The Nursing Professional Practice Council had been dismantled several years ago due to a perception that the committee had drifted too far from its intended focus on professional practice to include labor management issues. I recognized that a well-established and effective professional practice council is an important component of any hospital, especially an organization pursuing Magnet® recognition, and that our system's nursing practice culture is based on a solid belief in shared governance. After a careful assessment and collaboration with my two appointed cochairs, I sent a personal letter to selected staff RNs' confirming their nomination and participation in the new Nurse Professional Practice Council.

Unfortunately, I was unable to attend the first meeting due to a previously scheduled vacation, but I didn't want the council to start meeting without a charter and set of directions. So, I videotaped myself with a welcome message that included a clear set of expectations from me. The use of video in this manner helped set the stage for professionalism with a sense of humor as appropriate, and my upbeat and positive message helped set the tone for open communication between and among the members of the council and myself. The use of language is important in building trust and collaboration. I continuously try to use the word "we" instead of "I" when addressing staff and managers regarding direction or need to act. The use of "we" emphasizes the alliance of leadership with staff to accomplish patient care and organizational goals that can only be achieved through collaborative effort.

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Encourage the heart

Lastly, Kouzes and Posner note that successful leaders have "high expectations of themselves and of their constituents." In one of my earliest meetings with staff, one of the nurses challenged me with the questions: "Do you mean to tell me you're an optimist? What makes you think things will get better?" Initially startled and somewhat taken aback, I confidently replied with sincerity that I am an optimist and my optimism is based on my faith in nurses, nurse leaders, and the entire hospital team to always do their best for patient care with the proper support and direction.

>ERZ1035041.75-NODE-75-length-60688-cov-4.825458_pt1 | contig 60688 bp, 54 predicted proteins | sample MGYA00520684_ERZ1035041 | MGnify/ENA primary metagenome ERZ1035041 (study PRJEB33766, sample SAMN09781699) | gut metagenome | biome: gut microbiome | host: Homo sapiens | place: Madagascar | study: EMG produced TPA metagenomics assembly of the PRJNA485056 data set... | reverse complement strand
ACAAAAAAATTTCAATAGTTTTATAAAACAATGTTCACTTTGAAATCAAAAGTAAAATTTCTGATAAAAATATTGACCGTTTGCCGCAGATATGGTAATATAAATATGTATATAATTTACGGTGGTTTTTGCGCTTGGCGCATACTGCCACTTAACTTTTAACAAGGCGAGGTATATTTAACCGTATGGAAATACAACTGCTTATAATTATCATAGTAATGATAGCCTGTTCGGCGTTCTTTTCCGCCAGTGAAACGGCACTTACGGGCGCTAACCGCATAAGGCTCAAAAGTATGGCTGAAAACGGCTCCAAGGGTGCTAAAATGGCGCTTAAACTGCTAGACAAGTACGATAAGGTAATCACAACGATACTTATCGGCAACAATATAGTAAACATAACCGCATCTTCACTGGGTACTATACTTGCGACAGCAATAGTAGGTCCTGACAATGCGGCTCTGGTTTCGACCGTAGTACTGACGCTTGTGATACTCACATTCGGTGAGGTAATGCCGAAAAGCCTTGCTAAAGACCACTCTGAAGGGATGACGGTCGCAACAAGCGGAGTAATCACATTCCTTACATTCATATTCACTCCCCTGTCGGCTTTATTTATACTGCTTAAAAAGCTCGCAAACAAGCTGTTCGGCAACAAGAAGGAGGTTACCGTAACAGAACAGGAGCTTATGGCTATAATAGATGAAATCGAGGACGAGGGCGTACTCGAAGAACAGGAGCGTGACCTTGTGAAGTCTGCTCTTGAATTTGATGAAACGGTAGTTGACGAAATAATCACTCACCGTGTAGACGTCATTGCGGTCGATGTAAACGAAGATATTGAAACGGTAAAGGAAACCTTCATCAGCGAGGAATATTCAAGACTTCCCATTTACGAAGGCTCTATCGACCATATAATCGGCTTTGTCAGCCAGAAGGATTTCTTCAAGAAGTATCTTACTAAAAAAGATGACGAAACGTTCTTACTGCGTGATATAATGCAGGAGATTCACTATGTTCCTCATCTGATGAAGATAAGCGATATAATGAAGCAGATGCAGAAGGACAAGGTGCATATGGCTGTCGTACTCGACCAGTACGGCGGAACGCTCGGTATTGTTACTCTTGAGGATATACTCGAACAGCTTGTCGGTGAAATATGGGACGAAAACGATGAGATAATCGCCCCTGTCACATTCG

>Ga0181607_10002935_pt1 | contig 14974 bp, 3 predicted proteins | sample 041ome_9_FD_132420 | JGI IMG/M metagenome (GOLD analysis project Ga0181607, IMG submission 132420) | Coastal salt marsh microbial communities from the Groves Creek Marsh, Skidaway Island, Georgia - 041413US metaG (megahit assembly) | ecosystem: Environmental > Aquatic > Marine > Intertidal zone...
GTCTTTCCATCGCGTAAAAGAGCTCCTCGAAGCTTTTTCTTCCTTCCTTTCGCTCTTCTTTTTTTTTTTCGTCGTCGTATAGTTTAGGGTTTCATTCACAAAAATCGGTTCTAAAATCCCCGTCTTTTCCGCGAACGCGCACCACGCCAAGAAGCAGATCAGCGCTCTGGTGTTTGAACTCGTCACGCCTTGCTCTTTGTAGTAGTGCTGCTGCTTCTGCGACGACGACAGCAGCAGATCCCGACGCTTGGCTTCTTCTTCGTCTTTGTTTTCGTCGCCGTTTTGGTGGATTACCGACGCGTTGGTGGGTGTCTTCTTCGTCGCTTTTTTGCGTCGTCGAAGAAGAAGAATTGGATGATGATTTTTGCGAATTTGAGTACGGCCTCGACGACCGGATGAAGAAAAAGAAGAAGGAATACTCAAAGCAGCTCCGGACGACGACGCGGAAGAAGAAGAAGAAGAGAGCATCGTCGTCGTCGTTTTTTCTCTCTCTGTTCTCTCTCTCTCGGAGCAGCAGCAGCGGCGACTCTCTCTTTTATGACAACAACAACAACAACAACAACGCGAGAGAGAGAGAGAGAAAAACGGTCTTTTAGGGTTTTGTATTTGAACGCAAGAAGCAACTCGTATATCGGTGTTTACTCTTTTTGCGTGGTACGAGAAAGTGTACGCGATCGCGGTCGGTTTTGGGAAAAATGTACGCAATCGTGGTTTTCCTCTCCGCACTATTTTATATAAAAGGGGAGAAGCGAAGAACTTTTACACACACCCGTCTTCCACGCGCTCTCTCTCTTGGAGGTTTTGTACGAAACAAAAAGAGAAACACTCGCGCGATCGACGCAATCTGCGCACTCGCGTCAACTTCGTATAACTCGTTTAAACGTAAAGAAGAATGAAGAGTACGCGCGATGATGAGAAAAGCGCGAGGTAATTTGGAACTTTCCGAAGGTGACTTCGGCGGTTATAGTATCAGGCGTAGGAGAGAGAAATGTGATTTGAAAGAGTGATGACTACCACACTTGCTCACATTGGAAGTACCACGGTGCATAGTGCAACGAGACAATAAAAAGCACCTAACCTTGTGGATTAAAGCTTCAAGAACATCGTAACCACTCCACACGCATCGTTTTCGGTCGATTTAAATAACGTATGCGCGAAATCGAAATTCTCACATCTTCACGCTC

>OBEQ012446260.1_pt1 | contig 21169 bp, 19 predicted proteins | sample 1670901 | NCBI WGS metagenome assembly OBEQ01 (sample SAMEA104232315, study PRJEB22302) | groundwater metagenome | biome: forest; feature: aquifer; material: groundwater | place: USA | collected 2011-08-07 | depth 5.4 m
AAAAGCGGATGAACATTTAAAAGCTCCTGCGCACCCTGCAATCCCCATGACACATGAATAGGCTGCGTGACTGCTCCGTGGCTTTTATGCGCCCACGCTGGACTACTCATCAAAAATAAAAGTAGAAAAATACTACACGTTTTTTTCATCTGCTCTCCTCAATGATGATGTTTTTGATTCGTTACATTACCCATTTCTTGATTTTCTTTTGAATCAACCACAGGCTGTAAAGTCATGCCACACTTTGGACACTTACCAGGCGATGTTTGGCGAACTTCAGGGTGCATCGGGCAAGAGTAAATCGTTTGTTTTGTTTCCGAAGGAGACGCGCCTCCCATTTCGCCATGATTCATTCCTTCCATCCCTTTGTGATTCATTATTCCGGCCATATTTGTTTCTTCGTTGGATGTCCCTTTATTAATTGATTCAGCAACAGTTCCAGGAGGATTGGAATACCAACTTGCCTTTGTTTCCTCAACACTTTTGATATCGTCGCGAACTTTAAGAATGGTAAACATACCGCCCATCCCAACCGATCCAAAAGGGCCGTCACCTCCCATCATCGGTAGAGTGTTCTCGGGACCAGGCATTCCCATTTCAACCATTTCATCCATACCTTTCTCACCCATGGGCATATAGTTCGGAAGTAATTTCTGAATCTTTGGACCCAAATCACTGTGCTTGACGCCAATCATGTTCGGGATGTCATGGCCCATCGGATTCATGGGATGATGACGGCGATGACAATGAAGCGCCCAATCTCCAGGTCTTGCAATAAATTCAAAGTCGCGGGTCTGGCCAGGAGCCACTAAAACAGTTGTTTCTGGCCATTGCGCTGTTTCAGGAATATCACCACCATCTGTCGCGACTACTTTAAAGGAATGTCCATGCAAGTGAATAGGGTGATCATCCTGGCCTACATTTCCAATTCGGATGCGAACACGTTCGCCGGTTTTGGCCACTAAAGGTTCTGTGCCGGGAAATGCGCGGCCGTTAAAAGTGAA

The authors also encourage leaders to celebrate values and victories, which reinforces the significance of staff contributions to the overall success of the organization. In addition to the community newsletter that celebrated nursing's contribution, I incorporated the mention of our significantly high national certification rate of 38% at every opportunity, such as at Nurses Week events and at meetings of the Medical Executive Committee and the senior management team. This important achievement is a direct reflection of a high level of staff nurse commitment to their profession.

During Nurses Week, I presented a lecture on "Nurse Caring Traditions and Contemporary Challenges" to help create and reinforce the shared spirit of a caring community. I told a story to help reframe the focus on our individual day-to-day tasks that we do for patients to include the larger context that our caring profession represents. In this story, the first bricklayer views his life as a daily grind to lay brick after brick. The second bricklayer believes that the cathedral he's helping to build will be a wonderful monument that his children and their children will see, but probably not in his lifetime. I used this story to caution nurses against getting caught up in their daily grinds of task-oriented duties in which many of us never really get to see the end results of our care.

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We've only just begun

As I conclude my first 100 days as CNE, I realize that I'm just beginning one of the most important roles in my professional career with many challenges ahead. Following these five practices helped provide guidance for my initial transition. It's my hope that they'll be helpful to you during your transition to the CNE role as well.

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1. Kouzes JM, Posner BZ. The Leadership Challenge. 4th ed. San Francisco, CA: Jossey-Bass; 2007.
© 2010 by Lippincott Williams & Wilkins, Inc.